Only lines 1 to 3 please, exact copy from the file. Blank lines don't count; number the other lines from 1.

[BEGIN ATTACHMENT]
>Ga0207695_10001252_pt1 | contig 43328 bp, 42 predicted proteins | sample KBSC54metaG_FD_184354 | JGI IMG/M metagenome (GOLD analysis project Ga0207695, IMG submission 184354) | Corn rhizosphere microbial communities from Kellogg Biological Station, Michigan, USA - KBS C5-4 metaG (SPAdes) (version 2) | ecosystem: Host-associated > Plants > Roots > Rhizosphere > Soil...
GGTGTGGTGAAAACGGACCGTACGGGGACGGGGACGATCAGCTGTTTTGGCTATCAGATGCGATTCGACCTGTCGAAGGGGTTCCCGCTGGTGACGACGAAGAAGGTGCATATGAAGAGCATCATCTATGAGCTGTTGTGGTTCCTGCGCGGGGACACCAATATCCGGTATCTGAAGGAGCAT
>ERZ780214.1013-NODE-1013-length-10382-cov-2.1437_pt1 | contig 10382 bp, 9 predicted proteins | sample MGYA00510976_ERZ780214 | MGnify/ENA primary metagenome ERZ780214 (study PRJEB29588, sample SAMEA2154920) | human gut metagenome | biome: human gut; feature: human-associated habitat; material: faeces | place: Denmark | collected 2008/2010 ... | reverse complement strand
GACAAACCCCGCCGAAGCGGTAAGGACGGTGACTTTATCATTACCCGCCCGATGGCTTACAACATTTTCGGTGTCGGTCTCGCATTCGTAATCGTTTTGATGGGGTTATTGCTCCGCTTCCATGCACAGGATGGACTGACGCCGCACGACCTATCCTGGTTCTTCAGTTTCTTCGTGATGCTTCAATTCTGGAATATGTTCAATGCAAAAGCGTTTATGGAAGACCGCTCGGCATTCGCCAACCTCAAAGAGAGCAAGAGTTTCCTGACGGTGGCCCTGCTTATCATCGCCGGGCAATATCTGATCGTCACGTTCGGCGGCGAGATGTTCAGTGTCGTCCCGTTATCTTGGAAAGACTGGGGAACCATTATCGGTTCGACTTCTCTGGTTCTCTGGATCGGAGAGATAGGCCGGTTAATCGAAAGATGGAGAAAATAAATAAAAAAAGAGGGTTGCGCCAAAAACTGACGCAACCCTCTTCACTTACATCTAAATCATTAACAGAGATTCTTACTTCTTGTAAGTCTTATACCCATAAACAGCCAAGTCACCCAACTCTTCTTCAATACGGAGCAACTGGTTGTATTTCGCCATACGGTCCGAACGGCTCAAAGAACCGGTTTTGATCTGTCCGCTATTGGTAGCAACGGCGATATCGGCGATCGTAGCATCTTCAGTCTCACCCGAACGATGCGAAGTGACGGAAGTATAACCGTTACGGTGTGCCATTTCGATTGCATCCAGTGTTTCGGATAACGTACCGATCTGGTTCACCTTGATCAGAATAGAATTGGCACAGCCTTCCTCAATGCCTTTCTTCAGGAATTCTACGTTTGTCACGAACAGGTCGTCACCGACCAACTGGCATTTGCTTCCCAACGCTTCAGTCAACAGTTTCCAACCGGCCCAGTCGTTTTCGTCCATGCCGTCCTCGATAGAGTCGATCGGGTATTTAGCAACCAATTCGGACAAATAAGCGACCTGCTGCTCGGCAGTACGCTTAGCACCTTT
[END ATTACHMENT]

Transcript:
>Ga0207695_10001252_pt1 | contig 43328 bp, 42 predicted proteins | sample KBSC54metaG_FD_184354 | JGI IMG/M metagenome (GOLD analysis project Ga0207695, IMG submission 184354) | Corn rhizosphere microbial communities from Kellogg Biological Station, Michigan, USA - KBS C5-4 metaG (SPAdes) (version 2) | ecosystem: Host-associated > Plants > Roots > Rhizosphere > Soil...
GGTGTGGTGAAAACGGACCGTACGGGGACGGGGACGATCAGCTGTTTTGGCTATCAGATGCGATTCGACCTGTCGAAGGGGTTCCCGCTGGTGACGACGAAGAAGGTGCATATGAAGAGCATCATCTATGAGCTGTTGTGGTTCCTGCGCGGGGACACCAATATCCGGTATCTGAAGGAGCAT
>ERZ780214.1013-NODE-1013-length-10382-cov-2.1437_pt1 | contig 10382 bp, 9 predicted proteins | sample MGYA00510976_ERZ780214 | MGnify/ENA primary metagenome ERZ780214 (study PRJEB29588, sample SAMEA2154920) | human gut metagenome | biome: human gut; feature: human-associated habitat; material: faeces | place: Denmark | collected 2008/2010 ... | reverse complement strand